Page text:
Millions of pounds of oysters were found dead in the Gulf of Mexico, off the coast of the US state of Louisiana in January and harvesters still don’t know what happened, the Associated Press reports.
Courtesy of undercurrentnews.com
A line of dead Akoya pearl oysters (top) is shown next to a line of live, healthy ones. | EHIME PREFECTURE / VIA KYODO
The mysterious death of over 20 million Akoya pearl oysters in Ehime, Mie and other prefectures this summer is expected to hobble pearl production next year and beyond.
While the cause of the die-off is unclear, oyster producers have started taking steps to minimize the damage.
It takes three to four years to produce a cultured pearl, which the oysters make by depositing layers of nacre around a tiny bead inserted into their shells.
Ehime, the largest producer of Akoya pearl oysters in Japan, noticed the die-off in late July. At the end of September, the young shellfish cultured there stood at about 11 million, nearly 70 percent below average.
The die-off was the first in Japan since 1996, according to Takeshi Miura, a professor at Ehime University’s Faculty of Agriculture.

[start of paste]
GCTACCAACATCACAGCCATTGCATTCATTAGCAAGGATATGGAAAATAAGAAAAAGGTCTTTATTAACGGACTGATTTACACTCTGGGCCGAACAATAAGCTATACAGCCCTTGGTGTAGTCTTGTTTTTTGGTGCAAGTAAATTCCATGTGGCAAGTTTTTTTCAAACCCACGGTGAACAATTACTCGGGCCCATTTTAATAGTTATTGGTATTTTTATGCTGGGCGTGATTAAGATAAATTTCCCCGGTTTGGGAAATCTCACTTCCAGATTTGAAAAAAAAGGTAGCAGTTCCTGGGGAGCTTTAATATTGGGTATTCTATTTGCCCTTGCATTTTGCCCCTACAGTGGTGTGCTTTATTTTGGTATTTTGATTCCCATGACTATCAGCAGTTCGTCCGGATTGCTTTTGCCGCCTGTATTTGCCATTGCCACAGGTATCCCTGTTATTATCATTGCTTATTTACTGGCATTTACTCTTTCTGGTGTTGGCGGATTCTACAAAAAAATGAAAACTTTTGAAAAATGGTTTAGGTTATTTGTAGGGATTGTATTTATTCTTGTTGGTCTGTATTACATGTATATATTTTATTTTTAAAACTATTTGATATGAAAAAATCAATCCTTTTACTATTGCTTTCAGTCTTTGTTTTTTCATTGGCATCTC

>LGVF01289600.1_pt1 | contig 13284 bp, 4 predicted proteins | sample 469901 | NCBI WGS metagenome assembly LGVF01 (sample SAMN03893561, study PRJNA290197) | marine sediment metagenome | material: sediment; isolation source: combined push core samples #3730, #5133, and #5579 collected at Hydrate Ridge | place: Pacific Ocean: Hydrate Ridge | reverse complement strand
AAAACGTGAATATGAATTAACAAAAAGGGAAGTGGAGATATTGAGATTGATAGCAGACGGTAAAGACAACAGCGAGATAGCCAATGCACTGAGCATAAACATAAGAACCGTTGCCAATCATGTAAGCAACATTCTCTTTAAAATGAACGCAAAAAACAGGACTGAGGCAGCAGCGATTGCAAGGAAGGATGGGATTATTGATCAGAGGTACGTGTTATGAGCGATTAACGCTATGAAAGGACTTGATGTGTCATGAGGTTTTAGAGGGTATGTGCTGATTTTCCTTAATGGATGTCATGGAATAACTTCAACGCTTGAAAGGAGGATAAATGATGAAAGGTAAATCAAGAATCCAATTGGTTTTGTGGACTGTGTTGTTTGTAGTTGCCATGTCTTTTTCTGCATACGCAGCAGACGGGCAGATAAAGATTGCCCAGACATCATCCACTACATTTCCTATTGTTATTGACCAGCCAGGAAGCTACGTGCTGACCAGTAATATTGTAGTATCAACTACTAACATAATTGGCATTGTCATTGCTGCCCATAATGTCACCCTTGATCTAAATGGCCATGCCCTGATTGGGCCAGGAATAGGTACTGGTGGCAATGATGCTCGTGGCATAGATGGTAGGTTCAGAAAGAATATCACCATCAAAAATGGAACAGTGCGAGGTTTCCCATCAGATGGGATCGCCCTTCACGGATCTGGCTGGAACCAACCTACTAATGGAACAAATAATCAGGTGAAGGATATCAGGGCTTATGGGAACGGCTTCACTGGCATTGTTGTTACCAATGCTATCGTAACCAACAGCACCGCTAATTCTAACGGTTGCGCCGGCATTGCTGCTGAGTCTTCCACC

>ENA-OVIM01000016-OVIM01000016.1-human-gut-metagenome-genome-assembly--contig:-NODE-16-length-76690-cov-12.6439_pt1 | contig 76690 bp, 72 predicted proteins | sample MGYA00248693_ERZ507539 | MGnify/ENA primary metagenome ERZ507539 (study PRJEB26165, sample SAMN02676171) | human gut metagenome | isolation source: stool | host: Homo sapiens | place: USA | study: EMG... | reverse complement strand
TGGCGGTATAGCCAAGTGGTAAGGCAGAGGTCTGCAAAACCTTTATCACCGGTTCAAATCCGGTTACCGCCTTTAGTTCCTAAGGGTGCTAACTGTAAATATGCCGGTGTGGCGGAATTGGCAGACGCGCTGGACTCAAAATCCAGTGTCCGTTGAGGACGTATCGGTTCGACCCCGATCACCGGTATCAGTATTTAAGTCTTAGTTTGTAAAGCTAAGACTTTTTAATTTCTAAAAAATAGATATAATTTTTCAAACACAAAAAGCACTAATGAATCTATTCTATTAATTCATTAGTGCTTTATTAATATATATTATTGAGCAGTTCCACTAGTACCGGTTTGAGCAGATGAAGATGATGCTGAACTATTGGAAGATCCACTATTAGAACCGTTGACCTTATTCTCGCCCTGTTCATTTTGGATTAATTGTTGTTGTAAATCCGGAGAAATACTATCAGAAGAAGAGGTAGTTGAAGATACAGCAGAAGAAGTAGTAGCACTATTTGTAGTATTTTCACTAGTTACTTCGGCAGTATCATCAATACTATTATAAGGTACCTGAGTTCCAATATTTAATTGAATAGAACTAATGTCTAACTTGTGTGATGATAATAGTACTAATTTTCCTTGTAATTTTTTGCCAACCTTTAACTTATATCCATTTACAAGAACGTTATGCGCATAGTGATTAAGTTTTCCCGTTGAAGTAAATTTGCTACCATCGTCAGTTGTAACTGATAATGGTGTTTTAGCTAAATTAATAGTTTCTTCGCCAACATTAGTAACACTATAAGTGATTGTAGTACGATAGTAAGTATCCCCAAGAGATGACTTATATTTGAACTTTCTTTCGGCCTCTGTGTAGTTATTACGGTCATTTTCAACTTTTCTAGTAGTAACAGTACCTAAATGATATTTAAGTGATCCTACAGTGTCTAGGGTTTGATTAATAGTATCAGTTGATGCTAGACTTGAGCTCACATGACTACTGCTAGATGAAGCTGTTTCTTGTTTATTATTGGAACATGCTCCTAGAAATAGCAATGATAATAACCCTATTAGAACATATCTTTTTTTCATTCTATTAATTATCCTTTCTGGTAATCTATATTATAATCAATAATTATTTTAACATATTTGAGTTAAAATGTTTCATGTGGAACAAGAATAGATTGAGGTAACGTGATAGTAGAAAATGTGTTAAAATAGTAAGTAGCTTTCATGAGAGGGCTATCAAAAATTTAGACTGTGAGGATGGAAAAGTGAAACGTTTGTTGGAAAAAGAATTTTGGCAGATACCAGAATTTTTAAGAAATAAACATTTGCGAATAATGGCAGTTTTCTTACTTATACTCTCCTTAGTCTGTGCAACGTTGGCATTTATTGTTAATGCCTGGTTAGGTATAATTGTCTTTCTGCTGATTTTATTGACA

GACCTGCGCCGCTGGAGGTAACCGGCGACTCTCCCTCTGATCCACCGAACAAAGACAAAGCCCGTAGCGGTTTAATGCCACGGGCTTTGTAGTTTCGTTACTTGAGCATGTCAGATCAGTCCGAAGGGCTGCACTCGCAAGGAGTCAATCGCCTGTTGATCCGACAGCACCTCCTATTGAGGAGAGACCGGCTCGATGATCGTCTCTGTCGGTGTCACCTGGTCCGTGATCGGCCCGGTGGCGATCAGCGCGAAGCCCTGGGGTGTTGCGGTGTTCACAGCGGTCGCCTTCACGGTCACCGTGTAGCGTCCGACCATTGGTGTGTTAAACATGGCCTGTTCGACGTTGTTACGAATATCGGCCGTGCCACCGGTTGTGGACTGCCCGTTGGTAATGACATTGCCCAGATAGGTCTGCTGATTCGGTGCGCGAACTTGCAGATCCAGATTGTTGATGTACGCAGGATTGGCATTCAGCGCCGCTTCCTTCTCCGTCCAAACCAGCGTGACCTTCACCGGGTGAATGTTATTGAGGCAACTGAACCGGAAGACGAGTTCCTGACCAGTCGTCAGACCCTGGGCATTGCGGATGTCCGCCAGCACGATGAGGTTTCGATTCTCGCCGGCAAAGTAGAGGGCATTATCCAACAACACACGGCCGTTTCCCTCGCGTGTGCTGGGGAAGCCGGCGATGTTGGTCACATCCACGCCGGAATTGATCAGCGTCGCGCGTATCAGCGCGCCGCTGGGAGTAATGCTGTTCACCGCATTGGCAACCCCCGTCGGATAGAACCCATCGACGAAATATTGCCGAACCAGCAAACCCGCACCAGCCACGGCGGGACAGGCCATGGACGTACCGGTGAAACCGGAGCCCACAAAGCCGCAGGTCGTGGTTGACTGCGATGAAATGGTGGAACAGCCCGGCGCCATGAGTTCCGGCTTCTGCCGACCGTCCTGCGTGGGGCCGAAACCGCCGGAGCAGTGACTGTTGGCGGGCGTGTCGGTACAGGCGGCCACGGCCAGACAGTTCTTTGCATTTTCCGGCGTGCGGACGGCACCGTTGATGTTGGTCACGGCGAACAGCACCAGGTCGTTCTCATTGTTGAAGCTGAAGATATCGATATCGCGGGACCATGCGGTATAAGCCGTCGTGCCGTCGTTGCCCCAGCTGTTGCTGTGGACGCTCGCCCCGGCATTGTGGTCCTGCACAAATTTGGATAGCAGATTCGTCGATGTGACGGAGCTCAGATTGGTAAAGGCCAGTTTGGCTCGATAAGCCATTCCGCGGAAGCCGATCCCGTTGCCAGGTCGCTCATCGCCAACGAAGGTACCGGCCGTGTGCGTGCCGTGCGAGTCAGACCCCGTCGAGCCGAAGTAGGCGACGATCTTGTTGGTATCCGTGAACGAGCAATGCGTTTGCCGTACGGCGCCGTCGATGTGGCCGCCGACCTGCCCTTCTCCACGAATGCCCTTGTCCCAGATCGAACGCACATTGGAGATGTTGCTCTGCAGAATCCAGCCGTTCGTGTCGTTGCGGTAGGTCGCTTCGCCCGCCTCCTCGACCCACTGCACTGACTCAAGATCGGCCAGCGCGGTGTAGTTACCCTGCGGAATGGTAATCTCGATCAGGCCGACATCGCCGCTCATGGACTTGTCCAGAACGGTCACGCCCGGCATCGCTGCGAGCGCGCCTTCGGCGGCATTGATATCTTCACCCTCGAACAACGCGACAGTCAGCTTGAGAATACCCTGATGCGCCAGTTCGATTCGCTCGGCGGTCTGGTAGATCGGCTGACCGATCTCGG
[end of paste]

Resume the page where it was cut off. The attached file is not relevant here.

Courtesy of japantimes.co.jp
MARINE scientists are working overtime to identify a mystery illness that has decimated Port Stephens Pacific oyster crops.
Millions of Pacific oysters have died suddenly over the past two months. Almost all of a batch of a million juvenile Pacific oysters imported from Tasmania by fourth generation grower Geoff Diemar died recently.
“It doesn’t seem to matter if they are imported from interstate, produced at a local hatchery or are wild catch,” he said. “The ones that seem to be surviving best are the wild catch but it depends on where they are in the port.”
Pacific oysters are not sold from the port during summer. The disease does not appear to have affected other marine species, including the native Sydney rock oyster.
A NSW Food Authority spokeswoman said testing had shown there were no human health implications regarding water quality or the consumption of seafood from the area.
“Oysters, fish and other seafood remain safe to eat,” she said.
“The authority recommends people to always thoroughly cook any recreationally caught seafood.”
The Department of Primary Industries is also working with the Environment Protection Authority on the investigation.
Pacific oysters first appeared in Port Stephens in 1985 and have been grown legally in the port since 1989. The Pacific oyster industry employs dozens of growers and is worth about $5 million per annum.
A meeting between government agencies and growers is expected to be held when analytical test results come back in the next fortnight.